Below is a gallery of how it got to this state. Sorry about the blurry images, I'm not a great photographer.

Tuesday, 8 January 2013

What I've been upto ... U1, JB & John the Ripper

So I haven't posted here in a while not because I haven't done any development but I haven't really had the time. The reason for this is quite simply, it's my final year of college and there's a lot of work to do especially to do with my final year project. I thought I'd do a quick post detailing some of the open source development I've been doing over the last little while.

Ubuntu One KDE Plugin:

I've added a few more languages contributed by the community, specifically Russian & Brazilian Portuguese. Brazilian Portuguese being a little bit tricky since it doesn't have a standard 2 letter language code like all the other languages added so it took a bit of trial and error to figure out the code KDE wanted. For future reference for anyone googling this because they have the problem its:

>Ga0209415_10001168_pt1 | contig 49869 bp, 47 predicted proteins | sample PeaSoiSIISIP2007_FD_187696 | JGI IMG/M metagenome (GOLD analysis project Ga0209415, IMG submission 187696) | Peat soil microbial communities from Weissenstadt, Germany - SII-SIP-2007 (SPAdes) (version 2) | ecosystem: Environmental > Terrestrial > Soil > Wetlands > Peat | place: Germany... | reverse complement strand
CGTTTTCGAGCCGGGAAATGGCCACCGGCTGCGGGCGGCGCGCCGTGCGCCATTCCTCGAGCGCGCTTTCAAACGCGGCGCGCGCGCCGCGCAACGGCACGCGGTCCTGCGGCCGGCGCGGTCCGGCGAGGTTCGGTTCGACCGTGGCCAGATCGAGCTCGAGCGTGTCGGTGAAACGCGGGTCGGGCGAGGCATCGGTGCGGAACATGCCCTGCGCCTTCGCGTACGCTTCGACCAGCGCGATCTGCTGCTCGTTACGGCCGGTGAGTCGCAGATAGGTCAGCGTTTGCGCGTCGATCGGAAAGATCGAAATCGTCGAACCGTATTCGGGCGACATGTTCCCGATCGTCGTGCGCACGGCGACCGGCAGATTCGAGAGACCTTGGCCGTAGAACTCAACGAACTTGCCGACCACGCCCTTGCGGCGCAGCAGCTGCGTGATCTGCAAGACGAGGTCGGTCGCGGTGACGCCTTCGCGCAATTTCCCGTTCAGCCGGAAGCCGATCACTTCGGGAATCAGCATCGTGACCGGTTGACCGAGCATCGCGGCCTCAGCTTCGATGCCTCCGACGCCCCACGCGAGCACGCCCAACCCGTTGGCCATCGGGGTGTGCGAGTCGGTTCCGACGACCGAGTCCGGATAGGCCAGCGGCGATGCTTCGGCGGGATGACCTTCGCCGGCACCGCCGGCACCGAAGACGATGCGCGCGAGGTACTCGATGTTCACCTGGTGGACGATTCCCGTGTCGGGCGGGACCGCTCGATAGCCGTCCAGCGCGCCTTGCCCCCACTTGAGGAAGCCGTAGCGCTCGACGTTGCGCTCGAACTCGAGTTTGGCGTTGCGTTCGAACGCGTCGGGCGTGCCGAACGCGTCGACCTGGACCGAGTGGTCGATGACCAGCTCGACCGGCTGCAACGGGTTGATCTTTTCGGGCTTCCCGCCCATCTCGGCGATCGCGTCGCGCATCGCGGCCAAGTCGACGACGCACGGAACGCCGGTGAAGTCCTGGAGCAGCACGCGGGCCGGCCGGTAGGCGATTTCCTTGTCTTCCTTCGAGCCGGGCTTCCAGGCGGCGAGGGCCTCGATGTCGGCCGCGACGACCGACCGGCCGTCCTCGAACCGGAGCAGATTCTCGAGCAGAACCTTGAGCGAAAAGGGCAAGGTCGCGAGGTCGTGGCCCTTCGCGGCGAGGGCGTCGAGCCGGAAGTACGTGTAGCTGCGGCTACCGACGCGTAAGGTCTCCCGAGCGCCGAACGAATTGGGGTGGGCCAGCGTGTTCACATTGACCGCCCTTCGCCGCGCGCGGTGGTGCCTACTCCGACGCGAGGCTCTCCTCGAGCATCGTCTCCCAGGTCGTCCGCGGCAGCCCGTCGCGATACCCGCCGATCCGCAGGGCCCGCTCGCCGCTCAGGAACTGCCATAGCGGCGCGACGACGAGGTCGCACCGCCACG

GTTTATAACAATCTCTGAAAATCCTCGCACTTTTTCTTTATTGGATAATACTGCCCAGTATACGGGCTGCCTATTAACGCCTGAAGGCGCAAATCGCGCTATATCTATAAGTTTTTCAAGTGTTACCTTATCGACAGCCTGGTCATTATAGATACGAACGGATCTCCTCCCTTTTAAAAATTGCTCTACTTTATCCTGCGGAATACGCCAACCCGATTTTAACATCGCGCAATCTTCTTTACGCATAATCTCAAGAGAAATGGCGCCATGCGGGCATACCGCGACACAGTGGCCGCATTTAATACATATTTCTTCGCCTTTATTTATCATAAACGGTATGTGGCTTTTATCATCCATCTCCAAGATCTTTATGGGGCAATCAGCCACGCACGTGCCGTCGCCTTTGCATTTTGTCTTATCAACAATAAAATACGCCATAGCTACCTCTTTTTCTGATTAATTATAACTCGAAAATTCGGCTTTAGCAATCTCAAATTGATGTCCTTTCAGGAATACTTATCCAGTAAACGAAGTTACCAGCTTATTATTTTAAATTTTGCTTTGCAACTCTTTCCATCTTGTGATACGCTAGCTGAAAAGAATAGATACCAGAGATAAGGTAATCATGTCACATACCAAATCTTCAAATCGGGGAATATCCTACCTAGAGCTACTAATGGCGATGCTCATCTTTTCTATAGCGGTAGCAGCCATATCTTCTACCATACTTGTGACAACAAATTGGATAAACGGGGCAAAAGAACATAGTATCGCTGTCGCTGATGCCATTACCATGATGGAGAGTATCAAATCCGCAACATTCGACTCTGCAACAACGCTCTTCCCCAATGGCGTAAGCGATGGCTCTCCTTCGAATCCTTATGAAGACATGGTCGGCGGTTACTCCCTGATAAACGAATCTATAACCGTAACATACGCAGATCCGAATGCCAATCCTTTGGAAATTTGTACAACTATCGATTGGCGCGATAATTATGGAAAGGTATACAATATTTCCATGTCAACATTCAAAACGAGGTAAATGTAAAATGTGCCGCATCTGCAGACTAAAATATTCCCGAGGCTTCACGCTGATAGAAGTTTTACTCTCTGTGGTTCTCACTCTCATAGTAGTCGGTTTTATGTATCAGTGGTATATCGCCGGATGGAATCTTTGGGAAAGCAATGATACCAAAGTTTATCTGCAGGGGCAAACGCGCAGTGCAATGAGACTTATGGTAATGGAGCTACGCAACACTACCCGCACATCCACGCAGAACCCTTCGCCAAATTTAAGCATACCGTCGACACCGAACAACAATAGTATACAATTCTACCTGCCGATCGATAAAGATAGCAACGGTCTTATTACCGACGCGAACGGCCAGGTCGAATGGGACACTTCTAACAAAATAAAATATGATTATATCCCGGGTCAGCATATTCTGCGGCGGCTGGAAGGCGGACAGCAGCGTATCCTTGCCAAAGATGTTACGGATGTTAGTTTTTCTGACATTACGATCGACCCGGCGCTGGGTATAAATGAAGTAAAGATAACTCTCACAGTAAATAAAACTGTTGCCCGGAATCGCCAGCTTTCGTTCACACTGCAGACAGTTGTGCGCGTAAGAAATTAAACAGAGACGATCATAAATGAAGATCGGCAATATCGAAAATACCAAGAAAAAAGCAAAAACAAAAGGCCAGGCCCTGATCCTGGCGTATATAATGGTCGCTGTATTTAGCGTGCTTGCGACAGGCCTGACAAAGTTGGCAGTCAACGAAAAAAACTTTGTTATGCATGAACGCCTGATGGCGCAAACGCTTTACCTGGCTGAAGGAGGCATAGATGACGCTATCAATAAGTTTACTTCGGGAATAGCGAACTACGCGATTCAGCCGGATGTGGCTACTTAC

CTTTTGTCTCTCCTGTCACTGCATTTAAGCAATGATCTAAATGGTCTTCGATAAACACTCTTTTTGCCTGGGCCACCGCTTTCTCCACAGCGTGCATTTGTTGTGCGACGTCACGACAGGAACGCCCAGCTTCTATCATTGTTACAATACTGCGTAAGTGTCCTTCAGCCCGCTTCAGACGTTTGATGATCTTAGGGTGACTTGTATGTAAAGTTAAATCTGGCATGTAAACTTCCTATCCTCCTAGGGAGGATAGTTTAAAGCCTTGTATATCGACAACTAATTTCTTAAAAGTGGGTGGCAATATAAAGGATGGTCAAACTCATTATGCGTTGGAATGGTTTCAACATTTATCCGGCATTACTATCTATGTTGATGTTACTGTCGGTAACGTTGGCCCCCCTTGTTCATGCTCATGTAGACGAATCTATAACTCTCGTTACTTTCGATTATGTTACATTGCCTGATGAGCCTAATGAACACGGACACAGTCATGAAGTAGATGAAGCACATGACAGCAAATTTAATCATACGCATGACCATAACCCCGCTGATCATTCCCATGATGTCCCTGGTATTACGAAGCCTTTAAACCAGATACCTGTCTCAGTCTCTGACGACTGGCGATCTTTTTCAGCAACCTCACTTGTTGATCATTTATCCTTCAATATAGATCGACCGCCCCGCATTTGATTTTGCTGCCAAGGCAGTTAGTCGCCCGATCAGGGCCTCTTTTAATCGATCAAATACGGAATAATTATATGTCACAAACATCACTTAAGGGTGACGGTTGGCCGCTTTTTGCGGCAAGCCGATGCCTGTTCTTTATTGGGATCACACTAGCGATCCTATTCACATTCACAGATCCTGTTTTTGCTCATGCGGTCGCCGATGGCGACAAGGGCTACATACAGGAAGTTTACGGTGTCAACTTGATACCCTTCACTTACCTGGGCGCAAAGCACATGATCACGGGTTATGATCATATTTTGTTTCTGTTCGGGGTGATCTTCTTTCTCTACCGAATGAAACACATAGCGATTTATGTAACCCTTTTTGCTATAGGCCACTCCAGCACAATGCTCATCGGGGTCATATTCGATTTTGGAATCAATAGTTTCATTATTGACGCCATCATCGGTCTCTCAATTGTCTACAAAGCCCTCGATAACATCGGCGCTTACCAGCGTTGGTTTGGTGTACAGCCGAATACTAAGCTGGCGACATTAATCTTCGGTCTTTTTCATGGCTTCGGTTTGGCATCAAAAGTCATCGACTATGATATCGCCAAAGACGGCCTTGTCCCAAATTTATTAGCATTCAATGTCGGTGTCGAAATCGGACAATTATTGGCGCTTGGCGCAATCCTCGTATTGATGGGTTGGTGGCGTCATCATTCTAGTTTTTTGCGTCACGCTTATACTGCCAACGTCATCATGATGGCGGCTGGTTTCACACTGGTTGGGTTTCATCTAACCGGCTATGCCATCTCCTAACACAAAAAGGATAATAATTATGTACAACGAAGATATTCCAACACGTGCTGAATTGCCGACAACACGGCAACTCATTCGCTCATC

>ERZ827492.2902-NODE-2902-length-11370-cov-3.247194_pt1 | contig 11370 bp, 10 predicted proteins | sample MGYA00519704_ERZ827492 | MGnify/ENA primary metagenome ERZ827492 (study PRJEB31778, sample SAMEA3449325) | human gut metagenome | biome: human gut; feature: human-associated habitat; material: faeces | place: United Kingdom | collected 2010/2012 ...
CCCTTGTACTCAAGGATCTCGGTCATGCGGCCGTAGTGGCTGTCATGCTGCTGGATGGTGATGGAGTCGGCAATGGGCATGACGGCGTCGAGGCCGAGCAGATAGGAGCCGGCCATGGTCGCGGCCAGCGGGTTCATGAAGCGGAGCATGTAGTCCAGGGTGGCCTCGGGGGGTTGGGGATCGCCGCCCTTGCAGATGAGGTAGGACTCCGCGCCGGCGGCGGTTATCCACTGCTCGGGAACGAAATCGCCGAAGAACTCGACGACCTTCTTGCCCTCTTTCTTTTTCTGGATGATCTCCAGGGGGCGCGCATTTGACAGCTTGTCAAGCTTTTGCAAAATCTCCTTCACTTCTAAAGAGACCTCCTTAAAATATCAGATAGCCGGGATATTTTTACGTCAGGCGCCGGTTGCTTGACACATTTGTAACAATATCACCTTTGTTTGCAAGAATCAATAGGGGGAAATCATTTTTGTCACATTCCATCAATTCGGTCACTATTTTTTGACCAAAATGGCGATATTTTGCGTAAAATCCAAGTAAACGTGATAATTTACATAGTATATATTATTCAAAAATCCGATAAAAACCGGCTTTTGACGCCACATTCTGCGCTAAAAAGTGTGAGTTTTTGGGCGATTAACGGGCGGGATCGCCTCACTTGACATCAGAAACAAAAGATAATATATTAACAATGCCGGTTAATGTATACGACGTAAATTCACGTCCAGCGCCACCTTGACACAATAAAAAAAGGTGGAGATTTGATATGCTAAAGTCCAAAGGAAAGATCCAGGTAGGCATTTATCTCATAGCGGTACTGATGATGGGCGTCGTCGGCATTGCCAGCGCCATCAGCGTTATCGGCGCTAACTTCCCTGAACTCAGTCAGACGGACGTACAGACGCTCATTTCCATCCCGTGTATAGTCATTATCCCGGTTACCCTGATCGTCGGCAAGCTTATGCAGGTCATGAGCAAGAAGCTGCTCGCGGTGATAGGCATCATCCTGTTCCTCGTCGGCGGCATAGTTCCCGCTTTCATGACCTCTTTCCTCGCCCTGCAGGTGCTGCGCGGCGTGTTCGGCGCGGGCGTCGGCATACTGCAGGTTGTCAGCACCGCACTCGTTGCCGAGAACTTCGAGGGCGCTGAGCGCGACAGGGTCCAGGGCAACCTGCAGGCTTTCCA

Also while I haven't added it to the installer inside of dolphin yet. A new branch has been created at thebehest of a user using dolphin with Ubuntu's unity. It removes the program's reliance on klipper, kde's clipboard manager, using xclip & autocutsel in its place.

Jupiter Broadcasting:

 I've contributed to but only in a very minor way. I've done some minor bug fixes on the android app and there's a bug that I still need to fix in the Java ME but considering it has a user base of me and like one other person I'm taking my sweet time getting around to it. I was contributing to, a HTML5 mobile app but that project now seems dead. Hopefully some one will pick it up or I might jump back into it after college. I still have commit access to the repo and am willing to merge any pull request sent so if anyone wants to give it a go don't be shy.

Final Year Project:

I don't want to say to much on this in case some idiotic piece of academic software accuses me of plagiarizing myself but I'm writing a system to perform the distributed cracking of office documents(MSOffice, PDFs, ODFs) on a network of raspberry pi computers